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  • Open Access

Neuromechanical model of reflexes and locomotor rhythms in the crayfish leg

  • 1Email author,
  • 1,
  • 1 and
  • 2
BMC Neuroscience201314 (Suppl 1) :P55

https://doi.org/10.1186/1471-2202-14-S1-P55

  • Published:

Keywords

  • Sensory Feedback
  • Stick Insect
  • Locomotor Rhythm
  • Postural Reflex
  • Motor Burst
The role of sensory feedback in the production of locomotor rhythms has been discussed for a hundred years [1], but a detailed description has emerged only recently with the coupling of neurophysiological and behavioral experiments and neuromechanical models [2]. In both cats and stick insects, this combination has helped clarify the role of proprioceptive feedback in determining the stance-swing transition during walking. The role of sensory feedback in posture and locomotor control of the crayfish leg has been intensively investigated over the last 25 years, and the neural circuitry governing leg elevation and depression movements during static posture and walking has been described [3]. We have developed a hybrid neuromechanical experiment consisting of an AnimatLab neuromechanical model (http://www.animatlab.com) of the crayfish thorax and 5th leg linked to the corresponding sensory and motor nerves of the living crayfish thoracic nervous system. We found that lifting the model leg would evoke resistance reflexes in tonically active preparations similar to those seen in intact resting animals, whereas the reflex reversed sign to become assistive during a locomotor rhythm. Moreover, the rhythm had a much higher frequency with the sensory feedback closed than when the loop was opened. To help determine whether the known circuitry can account for postural reflexes and reflex-assisted walking, we linked the same neuromechanical model of the crayfish leg to a model of the neural circuit that controls leg levation and depression (Figure 1). We found that an appropriately 'tuned' model could replicate the hybrid experimental results, and that this depended on the proper balance between the strength (gain) of the assistance reflex and the strength and stability of the half-center oscillator. To increase the intrinsic CPG frequency, the leg levation assistance reflex had to be sufficiently sensitive and strong to reset the CPG earlier in the interval between depression and levation motor bursts. The CPG had to be sufficiently robust to produce a stable low-frequency burst pattern without reflex input, but be able to reset in response to appropriately timed input.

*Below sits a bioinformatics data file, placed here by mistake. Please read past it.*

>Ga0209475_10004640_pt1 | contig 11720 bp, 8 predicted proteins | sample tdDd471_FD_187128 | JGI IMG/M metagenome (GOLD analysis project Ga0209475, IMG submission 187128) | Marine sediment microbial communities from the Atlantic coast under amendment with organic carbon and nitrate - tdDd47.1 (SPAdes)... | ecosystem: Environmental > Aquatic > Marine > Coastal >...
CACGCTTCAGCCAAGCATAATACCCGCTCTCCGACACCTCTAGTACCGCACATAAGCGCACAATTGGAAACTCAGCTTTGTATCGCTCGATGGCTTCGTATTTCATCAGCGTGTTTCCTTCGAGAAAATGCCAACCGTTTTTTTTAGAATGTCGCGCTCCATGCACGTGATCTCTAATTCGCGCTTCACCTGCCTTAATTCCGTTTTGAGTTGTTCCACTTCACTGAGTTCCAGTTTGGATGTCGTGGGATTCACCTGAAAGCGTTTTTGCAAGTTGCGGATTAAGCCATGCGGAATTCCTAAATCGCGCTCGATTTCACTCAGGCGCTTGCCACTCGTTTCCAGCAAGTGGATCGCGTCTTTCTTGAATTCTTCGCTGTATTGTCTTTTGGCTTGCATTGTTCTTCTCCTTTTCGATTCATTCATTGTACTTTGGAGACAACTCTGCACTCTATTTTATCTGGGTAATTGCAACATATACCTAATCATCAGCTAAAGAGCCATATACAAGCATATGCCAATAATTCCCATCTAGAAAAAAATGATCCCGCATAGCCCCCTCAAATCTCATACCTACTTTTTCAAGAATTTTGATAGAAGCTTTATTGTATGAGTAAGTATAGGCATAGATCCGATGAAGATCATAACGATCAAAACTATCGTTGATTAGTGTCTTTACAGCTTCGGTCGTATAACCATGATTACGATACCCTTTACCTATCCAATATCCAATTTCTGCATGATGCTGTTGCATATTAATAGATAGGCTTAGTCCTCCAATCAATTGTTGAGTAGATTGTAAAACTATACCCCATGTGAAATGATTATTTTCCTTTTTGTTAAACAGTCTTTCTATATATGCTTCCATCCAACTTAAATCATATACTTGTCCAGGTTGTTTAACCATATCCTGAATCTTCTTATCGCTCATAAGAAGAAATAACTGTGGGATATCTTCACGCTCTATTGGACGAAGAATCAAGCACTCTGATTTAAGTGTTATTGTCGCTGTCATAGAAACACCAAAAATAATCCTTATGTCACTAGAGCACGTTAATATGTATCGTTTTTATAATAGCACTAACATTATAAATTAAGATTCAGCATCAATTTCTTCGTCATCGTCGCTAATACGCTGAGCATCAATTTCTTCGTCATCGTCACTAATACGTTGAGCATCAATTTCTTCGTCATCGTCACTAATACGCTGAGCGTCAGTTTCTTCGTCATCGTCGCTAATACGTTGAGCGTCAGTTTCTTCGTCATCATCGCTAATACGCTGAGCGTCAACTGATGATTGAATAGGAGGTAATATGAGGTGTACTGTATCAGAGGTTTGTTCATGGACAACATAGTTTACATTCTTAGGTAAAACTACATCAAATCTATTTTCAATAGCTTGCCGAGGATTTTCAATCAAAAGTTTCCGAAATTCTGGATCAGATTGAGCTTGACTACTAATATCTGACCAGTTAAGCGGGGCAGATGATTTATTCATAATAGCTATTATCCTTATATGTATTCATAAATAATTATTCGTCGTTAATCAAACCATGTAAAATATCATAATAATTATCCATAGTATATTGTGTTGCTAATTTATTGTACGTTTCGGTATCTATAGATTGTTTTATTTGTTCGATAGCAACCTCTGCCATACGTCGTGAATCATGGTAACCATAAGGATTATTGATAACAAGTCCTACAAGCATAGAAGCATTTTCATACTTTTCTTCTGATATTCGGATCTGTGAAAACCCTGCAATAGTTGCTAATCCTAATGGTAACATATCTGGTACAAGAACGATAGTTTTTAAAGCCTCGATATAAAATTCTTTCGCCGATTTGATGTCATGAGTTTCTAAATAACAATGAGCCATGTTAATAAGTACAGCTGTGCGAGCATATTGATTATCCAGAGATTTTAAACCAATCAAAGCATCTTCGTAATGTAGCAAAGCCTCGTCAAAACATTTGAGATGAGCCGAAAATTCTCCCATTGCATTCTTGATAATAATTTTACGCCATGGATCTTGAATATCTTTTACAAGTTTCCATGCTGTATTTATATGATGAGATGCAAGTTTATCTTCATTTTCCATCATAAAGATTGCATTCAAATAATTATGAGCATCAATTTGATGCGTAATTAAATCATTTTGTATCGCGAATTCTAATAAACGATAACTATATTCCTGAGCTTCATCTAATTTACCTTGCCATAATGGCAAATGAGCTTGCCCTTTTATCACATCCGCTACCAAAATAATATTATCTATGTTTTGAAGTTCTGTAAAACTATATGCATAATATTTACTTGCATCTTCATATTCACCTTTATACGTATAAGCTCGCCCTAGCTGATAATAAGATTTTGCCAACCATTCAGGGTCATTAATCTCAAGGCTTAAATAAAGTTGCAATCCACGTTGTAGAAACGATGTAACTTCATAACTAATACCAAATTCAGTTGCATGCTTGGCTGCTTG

Figure 1
Figure 1

Neuromechanical model. Body model is at left, showing thorax and left 5th leg with hinges, CBCO stretch receptor, and Dep (red) and Lev (blue) muscles identified. Circuit is at right, with Dep MNs, INs, and muscles in red, and Lev in blue. Muscles and CBCO correspond to those shown in body diagram.

Figure 2
Figure 2

Model responses under open loop (left) and closed loop (right) conditions. Closing the feedback loop increased the burst frequency of the Lev/Dep CPG.

Authors’ Affiliations

(1)
Neuroscience Institute, Georgia State University, Atlanta, GA 30302-5030, USA
(2)
Inst. de Neurosciences Cognitives et Intégratives d'Aquitaine, Univ. of Bordeaux, 33405 Talence Cedex, France

References

  1. Brown TG: The intrinsic factors in the act of progression in the mammal. Proc R Soc Lond. 1911, 84: 308-319. 10.1098/rspb.1911.0077.View ArticleGoogle Scholar
  2. Pearson K, Ekeberg O, Buschges A: Assessing sensory function in locomotor systems using neuro-mechanical simulations. Trends Neurosci. 2006, 29: 625-631. 10.1016/j.tins.2006.08.007.View ArticlePubMedGoogle Scholar
  3. Cattaert D, Le Ray D: Adaptive motor control in crayfish. Prog Neurobiol. 2001, 63: 199-240. 10.1016/S0301-0082(00)00030-7.View ArticlePubMedGoogle Scholar

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